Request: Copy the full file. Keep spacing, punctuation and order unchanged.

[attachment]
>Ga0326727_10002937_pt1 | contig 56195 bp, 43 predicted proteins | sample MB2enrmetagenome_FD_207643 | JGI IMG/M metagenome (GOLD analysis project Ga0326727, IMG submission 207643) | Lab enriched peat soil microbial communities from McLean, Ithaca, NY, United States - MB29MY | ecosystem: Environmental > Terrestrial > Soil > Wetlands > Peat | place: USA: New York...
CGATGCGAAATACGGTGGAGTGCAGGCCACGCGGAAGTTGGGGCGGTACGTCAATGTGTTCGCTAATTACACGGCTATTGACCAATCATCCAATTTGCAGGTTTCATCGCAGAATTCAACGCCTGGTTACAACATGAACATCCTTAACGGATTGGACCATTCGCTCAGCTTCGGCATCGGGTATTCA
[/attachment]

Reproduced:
>Ga0326727_10002937_pt1 | contig 56195 bp, 43 predicted proteins | sample MB2enrmetagenome_FD_207643 | JGI IMG/M metagenome (GOLD analysis project Ga0326727, IMG submission 207643) | Lab enriched peat soil microbial communities from McLean, Ithaca, NY, United States - MB29MY | ecosystem: Environmental > Terrestrial > Soil > Wetlands > Peat | place: USA: New York...
CGATGCGAAATACGGTGGAGTGCAGGCCACGCGGAAGTTGGGGCGGTACGTCAATGTGTTCGCTAATTACACGGCTATTGACCAATCATCCAATTTGCAGGTTTCATCGCAGAATTCAACGCCTGGTTACAACATGAACATCCTTAACGGATTGGACCATTCGCTCAGCTTCGGCATCGGGTATTCA